Over the years, I've tried my hand at creating a vegetarian matzo ball soup for Passover. Some attempts were so-so, some were pretty good, but I never really hit on one worth recording -- until now, that is.
There's no powdered soup mix in this recipe -- all of the flavor comes from vegetables, herbs and spices. But the real secret to the savory vegetarian broth is the addition of mushrooms. Even if you're not a fan of mushrooms, don't skip them -- they don't make the soup taste mushroomy at all, but do add a wonderful umami quality and depth of flavor.
I like to serve this soup with Dill Matzo Balls, but if you've got a favorite family recipe, feel free to use that instead.
- For the Soup:
- 1/4 cup/60 ml. extra virgin olive oil
- 2 medium onions (about 3/4 pound/330 grams; peeled, trimmed, and chopped)
- 6 medium carrots (about 1 pound/450 grams; peeled, trimmed, and sliced into coins)
- 4 stalks celery, (about 1/2 pound or 190 grams; trimmed and sliced)
- 1 parsnip (about 130 grams; peeled, trimmed, and sliced into coins)
- 6 cloves garlic (peeled and smashed)
- 1 1/2 teaspoons fresh grated ginger
- 10-ounce/284 grams package cremini mushrooms (cleaned, trimmed, and sliced)
- 1 medium zucchini (trimmed, halved lengthwise, and sliced into half-moons)
- 8 cups/1.89 liters water
- Handful fresh dill fronds
- 1 tablespoon frozen or dried basil (or 3 tablespoons fresh, chopped basil)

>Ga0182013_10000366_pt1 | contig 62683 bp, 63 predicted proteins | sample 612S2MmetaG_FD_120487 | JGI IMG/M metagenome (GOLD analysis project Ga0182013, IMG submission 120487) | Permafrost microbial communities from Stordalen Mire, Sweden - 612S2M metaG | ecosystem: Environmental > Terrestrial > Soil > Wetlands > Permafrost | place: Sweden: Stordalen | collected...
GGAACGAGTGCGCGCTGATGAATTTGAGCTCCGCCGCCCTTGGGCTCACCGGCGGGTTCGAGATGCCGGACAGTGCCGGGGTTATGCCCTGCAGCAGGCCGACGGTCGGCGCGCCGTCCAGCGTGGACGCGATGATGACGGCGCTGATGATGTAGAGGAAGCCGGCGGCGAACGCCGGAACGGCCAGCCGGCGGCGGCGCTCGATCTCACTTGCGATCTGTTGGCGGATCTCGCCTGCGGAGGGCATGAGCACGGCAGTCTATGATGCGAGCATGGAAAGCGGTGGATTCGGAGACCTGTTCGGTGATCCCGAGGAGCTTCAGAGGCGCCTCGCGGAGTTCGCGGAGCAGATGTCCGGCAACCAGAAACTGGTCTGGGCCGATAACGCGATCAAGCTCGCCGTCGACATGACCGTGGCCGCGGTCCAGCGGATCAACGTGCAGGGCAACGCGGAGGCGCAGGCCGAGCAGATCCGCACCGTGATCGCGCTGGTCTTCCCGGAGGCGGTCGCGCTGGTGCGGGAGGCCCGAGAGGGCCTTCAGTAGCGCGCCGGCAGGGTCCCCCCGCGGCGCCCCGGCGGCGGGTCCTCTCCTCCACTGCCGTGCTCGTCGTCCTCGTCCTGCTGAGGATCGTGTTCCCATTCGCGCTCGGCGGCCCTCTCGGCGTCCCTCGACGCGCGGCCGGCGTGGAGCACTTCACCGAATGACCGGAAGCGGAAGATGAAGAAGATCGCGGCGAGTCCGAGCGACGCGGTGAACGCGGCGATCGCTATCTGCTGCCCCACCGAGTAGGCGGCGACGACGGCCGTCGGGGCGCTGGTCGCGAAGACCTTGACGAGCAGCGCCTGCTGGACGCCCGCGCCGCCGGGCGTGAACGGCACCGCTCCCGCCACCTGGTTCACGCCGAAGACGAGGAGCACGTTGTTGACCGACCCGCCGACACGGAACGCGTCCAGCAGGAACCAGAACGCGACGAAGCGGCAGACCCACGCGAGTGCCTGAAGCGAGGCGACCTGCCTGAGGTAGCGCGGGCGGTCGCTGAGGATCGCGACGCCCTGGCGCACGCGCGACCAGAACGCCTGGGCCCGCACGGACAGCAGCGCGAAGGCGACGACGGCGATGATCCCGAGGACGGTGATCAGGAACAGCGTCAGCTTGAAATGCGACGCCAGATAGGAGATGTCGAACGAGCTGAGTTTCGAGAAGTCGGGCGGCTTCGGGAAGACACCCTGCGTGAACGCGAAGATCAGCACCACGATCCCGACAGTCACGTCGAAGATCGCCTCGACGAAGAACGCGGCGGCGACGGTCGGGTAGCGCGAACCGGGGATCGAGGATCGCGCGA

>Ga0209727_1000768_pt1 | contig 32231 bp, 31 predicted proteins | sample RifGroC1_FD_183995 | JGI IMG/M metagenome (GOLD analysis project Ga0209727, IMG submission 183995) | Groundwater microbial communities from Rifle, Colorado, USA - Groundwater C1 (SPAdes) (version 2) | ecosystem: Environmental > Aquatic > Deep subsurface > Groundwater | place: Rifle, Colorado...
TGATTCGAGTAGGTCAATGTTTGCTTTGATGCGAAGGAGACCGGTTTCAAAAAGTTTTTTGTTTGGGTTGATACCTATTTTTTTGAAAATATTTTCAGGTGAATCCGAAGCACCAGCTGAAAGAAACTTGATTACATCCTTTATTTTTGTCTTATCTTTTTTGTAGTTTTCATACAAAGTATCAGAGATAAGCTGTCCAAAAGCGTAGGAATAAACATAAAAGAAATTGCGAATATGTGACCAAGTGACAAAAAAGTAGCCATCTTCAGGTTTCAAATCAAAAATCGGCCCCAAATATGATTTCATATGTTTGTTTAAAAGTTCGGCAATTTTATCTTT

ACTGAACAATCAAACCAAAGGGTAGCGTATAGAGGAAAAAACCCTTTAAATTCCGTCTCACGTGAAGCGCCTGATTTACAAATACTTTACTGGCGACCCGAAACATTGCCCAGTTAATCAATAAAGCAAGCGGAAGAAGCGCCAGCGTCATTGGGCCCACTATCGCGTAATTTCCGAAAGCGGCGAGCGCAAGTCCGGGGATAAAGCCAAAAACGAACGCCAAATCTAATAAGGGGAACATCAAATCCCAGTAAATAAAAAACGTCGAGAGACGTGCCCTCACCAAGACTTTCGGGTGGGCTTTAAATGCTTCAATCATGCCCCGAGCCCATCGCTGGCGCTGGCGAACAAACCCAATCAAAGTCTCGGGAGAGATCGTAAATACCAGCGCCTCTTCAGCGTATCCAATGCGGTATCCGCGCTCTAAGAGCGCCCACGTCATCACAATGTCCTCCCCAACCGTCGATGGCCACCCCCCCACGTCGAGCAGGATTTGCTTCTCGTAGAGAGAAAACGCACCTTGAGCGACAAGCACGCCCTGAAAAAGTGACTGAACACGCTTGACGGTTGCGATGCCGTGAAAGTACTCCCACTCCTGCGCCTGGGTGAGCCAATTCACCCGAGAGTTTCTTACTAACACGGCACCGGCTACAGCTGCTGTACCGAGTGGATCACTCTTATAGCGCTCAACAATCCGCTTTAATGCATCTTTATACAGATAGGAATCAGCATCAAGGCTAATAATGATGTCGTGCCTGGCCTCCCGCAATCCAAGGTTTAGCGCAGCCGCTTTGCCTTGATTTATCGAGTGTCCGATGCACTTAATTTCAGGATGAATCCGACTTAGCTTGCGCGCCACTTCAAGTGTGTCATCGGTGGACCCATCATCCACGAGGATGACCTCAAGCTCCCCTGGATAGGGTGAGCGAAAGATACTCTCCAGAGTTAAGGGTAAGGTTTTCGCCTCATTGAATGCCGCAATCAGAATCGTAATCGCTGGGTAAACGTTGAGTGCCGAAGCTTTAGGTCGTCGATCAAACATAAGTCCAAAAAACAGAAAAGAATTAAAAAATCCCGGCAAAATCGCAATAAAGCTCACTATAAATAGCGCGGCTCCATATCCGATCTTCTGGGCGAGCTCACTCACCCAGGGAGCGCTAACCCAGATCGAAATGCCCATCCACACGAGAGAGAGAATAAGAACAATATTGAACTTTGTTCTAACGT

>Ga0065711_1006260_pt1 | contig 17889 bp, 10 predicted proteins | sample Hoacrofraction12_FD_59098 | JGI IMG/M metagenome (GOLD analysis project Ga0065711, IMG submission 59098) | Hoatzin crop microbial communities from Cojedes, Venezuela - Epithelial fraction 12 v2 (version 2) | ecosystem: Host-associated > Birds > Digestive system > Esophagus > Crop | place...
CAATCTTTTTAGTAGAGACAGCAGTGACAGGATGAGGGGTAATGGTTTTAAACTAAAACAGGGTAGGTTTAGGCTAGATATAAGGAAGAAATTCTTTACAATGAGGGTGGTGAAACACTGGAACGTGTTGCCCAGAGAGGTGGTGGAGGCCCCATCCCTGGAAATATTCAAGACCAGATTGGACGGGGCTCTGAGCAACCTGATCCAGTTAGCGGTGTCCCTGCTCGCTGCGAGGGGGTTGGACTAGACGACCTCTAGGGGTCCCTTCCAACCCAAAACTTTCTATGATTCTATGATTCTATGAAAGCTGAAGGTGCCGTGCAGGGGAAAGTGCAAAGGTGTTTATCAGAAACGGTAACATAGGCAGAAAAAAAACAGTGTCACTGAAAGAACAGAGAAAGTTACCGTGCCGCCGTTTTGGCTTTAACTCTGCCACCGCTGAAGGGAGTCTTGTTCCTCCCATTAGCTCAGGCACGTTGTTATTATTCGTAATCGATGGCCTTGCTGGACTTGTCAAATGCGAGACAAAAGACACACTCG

- 1 tablespoon sea salt (or kosher salt)
- For Serving:
- 1 bunch of your favorite matzo balls, prepared
Warm the oil in a large stockpot set over medium-high heat. Add the onions, carrots, celery, and parsnip, and saute, taking care not to brown the vegetables, for about 10 minutes, or until the onions are soft and translucent.
Add the garlic and ginger, and sauté until fragrant, about 1 minute.
Add the mushrooms, and sauté until they release their juices and soften, about 5 minutes.
Add the zucchini and sauté 5 minutes more.
Add the water, raise the heat, and bring to a boil. Stir in the dill, basil, and salt. Lower the heat, partially cover, and simmer gently for 30 to 45 minutes, or until the broth is golden-hued and flavorful.
Carefully strain the broth. You can do this by setting a large colander over a second soup pot, and slowly pouring the soup from the stockpot into the colander. (You can line the colander with cheesecloth if you want a very clear soup.)
Alternatively, use a large slotted spoon to transfer the vegetables to a colander set over a large bowl. Whichever method you choose, gently press the vegetables in the colander with the back of a spoon to extract any remaining broth from them, and return the extra broth to the pot.
If desired, spoon some of the carrots and/or parsnips back into the broth. The broth can be made 1 to 2 days in advance, and refrigerated, covered.
To serve: Bring the soup to a simmer, and add the prepared matzo balls. Simmer until the soup is hot and the matzo balls are heated through. Ladle into bowls and serve. Enjoy!
- If you're serving major matzo ball fans, make a double batch of the dumplings. That way, you'll have plenty on hand if guests want seconds, or if you've got any leftover soup.
- For casual meals, or if you prefer a heartier soup, skip the straining step, and include some of the vegetables in each serving.